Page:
Do exotic pine plantations favour the spread of invasive herbivorous mammals in Patagonia?
Article first published online: 25 MAY 2012
© 2012 The Authors. Austral Ecology © 2012 Ecological Society of Australia
Volume 38, Issue 3, pages 338–345, May 2013
How to Cite
LANTSCHNER, M.-V., RUSCH, V. and HAYES, J. P. (2013), Do exotic pine plantations favour the spread of invasive herbivorous mammals in Patagonia?. Austral Ecology, 38: 338–345. doi: 10.1111/j.1442-9993.2012.02411.x
- Issue published online: 23 APR 2013
- Article first published online: 25 MAY 2012
- Accepted for publication April 2012.
- INTA (Instituto Nacional de Tecnología Agropecuaria). Grant Number: PNFOR2214
- ANPCyT (Agencia Nacional de Promoción Científica y Tecnológica). Grant Number: PAE22552
- Cervus elaphus;
- land use change;
- Lepus europaeus;
- Sus scrofa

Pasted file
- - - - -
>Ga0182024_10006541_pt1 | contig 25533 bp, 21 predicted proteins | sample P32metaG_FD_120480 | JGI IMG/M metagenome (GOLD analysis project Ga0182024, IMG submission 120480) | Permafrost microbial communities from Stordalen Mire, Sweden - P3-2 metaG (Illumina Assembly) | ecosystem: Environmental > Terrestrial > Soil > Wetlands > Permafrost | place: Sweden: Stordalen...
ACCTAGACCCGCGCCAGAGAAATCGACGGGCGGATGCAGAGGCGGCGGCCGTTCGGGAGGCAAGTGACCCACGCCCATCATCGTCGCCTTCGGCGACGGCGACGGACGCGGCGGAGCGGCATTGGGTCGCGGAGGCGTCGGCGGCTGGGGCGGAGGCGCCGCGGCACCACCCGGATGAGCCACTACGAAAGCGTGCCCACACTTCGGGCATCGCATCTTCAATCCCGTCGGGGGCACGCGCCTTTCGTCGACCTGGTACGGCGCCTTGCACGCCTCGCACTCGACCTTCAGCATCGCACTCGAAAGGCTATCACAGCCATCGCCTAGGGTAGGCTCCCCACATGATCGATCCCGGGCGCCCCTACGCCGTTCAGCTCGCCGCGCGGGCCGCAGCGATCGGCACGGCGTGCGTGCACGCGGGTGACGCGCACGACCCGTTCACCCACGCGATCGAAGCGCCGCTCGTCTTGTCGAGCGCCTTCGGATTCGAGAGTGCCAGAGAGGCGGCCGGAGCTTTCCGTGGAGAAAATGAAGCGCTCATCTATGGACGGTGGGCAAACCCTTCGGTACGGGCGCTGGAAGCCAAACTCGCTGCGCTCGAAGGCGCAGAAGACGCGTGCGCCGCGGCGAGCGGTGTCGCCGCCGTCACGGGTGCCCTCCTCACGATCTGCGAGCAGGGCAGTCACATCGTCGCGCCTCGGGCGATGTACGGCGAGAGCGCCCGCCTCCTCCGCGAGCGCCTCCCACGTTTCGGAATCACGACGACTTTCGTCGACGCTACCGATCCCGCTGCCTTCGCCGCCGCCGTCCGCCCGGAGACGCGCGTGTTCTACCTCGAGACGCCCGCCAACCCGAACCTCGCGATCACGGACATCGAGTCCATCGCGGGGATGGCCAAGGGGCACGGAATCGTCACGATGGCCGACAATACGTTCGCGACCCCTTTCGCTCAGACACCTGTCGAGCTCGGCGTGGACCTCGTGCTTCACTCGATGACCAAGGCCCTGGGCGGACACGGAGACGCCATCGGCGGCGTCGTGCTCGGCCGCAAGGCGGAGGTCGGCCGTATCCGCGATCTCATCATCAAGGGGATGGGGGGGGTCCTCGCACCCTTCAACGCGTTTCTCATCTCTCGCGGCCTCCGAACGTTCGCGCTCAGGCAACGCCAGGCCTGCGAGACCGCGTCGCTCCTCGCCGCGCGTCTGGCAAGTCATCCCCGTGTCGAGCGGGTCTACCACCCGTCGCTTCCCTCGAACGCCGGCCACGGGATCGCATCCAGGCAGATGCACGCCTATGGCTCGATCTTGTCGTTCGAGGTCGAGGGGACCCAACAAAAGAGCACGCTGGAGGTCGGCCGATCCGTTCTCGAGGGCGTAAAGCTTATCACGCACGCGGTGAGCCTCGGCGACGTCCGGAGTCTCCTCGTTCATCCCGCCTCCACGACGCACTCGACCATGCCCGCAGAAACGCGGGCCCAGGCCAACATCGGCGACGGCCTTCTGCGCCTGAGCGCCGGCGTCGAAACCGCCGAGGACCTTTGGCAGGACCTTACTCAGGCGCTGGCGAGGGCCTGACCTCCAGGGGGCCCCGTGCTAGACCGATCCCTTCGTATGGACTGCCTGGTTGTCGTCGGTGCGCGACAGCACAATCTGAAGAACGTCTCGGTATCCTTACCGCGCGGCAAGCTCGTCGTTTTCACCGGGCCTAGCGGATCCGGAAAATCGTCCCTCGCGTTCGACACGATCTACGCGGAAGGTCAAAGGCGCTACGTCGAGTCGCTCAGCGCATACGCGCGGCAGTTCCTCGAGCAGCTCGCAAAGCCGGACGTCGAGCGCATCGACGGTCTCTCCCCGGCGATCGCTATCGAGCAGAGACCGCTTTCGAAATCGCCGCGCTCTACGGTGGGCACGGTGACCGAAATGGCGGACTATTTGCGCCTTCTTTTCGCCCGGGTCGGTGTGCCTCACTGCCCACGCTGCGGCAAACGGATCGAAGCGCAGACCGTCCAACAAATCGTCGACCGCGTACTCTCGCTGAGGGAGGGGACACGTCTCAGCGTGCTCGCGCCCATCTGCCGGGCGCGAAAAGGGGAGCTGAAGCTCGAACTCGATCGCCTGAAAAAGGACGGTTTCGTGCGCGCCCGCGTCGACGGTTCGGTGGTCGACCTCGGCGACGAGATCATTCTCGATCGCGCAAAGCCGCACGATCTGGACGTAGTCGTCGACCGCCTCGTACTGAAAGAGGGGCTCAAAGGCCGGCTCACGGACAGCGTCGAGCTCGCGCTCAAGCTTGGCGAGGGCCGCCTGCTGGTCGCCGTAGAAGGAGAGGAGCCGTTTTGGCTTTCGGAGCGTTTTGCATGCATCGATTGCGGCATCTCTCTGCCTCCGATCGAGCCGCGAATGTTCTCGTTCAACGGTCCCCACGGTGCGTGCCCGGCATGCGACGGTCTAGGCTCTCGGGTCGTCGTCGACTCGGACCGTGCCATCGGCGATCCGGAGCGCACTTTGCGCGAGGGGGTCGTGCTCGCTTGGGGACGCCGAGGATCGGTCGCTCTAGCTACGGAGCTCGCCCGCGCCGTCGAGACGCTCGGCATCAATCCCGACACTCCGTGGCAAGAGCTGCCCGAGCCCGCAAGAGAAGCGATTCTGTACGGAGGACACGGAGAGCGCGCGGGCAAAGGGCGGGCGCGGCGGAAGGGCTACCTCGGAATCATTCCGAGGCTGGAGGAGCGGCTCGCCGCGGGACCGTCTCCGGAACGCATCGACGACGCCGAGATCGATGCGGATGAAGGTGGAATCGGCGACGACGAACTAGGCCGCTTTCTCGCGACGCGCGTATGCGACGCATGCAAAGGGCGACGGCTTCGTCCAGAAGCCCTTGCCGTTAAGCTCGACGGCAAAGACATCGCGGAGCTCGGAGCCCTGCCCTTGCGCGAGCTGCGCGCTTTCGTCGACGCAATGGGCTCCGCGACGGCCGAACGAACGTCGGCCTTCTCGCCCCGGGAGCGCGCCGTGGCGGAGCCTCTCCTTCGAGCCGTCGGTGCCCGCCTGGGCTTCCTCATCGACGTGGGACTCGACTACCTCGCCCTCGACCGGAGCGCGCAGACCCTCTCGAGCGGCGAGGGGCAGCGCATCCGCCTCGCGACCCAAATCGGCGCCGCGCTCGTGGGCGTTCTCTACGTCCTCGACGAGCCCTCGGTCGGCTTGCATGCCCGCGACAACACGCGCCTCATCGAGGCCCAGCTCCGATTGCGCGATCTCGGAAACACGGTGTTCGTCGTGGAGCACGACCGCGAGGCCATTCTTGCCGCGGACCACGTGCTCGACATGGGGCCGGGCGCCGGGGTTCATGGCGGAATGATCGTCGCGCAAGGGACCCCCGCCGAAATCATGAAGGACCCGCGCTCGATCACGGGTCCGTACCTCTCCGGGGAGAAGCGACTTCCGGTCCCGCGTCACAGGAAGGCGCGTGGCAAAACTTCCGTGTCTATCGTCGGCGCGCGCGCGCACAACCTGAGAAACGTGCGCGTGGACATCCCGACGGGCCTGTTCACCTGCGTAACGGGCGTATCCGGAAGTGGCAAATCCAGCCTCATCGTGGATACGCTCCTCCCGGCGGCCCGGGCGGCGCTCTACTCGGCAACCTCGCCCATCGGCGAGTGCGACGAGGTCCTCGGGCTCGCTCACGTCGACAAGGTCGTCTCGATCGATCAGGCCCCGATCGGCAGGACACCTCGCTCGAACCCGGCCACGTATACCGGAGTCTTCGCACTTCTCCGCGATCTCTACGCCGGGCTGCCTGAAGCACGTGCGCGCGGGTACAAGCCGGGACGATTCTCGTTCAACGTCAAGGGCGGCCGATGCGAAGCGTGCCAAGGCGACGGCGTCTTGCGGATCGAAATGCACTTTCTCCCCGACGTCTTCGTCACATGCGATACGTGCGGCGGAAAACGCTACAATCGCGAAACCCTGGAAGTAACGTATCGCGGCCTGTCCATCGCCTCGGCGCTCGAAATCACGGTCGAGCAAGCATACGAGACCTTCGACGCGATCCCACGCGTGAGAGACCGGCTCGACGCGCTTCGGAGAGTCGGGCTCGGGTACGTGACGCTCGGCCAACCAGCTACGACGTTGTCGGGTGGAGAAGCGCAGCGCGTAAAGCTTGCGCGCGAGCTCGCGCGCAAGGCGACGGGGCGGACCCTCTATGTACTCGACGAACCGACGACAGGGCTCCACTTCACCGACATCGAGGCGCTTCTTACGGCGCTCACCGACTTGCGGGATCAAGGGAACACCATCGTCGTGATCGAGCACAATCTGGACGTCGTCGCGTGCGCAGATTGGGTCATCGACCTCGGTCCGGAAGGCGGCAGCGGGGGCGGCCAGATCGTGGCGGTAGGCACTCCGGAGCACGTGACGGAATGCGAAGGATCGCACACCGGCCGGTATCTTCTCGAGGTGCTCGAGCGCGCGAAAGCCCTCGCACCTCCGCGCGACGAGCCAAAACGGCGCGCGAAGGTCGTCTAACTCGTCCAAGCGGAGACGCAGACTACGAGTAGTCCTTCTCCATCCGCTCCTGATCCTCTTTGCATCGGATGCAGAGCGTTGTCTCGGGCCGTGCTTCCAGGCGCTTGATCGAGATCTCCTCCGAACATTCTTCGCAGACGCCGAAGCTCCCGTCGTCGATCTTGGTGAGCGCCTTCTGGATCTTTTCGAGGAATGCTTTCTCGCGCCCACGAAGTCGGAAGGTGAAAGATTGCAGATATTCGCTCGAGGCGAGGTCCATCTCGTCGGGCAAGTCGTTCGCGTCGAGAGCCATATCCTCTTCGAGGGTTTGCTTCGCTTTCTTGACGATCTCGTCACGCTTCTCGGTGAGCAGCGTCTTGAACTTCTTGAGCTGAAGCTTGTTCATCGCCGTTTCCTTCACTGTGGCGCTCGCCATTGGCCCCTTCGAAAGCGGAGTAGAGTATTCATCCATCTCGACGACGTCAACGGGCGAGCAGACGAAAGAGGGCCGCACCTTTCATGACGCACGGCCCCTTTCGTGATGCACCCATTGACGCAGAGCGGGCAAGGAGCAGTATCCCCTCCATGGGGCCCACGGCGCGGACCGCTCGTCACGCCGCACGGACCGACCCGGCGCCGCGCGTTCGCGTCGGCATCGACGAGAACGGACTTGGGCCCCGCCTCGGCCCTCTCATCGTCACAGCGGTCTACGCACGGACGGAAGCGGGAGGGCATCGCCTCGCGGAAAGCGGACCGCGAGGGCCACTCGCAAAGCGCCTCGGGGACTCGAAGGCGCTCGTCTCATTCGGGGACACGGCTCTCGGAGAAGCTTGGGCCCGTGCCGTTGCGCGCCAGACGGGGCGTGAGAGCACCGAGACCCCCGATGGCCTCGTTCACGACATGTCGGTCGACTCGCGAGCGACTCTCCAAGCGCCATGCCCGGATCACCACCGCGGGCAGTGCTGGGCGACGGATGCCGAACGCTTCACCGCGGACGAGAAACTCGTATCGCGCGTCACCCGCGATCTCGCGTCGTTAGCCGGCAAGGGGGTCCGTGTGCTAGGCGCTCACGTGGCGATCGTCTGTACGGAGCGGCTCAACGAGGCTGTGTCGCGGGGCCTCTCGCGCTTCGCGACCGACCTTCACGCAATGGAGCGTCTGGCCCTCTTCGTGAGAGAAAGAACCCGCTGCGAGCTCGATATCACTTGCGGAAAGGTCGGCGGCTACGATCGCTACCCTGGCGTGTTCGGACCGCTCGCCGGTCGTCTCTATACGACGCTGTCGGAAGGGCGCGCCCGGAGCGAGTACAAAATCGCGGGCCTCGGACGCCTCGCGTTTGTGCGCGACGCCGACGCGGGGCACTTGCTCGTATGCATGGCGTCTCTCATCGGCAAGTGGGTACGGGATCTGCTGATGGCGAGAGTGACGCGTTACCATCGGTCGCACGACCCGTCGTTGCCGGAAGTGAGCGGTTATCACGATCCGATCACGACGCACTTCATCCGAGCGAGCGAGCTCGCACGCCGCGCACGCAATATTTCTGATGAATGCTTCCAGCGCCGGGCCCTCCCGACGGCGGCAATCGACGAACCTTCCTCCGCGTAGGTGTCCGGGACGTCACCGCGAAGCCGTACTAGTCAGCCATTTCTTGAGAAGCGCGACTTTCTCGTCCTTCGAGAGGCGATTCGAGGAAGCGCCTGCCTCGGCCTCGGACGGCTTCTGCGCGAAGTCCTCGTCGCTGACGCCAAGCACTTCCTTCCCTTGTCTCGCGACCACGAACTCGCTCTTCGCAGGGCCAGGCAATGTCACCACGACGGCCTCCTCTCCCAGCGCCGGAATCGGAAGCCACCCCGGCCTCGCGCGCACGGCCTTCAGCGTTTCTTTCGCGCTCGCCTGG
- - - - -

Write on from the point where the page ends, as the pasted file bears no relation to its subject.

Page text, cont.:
Changes in land use patterns and vegetation can trigger ecological change in occupancy and community composition. Among the potential ecological consequences of land use change is altered susceptibility to occupancy by invasive species. We investigated the responses of three introduced mammals (red deer, Cervus elaphus; wild boar, Sus scrofa; and European hare, Lepus europaeus) to replacement of native vegetation by exotic pine plantations in the Patagonian forest-steppe ecotone using camera-trap surveys (8633 trap-days). We used logistic regression models to relate species presence with habitat variables at stand and landscape scales. Red deer and wild boar used pine plantations significantly more frequently than native vegetation. In contrast, occurrence of European hares did not differ between pine plantations and native vegetation, although hares were recorded more frequently in firebreaks than in plantations or native vegetation. Presence of red deer and wild boar was positively associated with cover of pine plantations at the landscape scale, and negatively associated with mid-storey cover and diversity at the stand scale. European hares preferred sites with low arboreal and mid-storey cover. Our results suggest that pine plantations promote increased abundances of invasive species whose original distributions are associated with woodlands (red deer and wild boar), and could act as source or pathways for invasive species to new areas.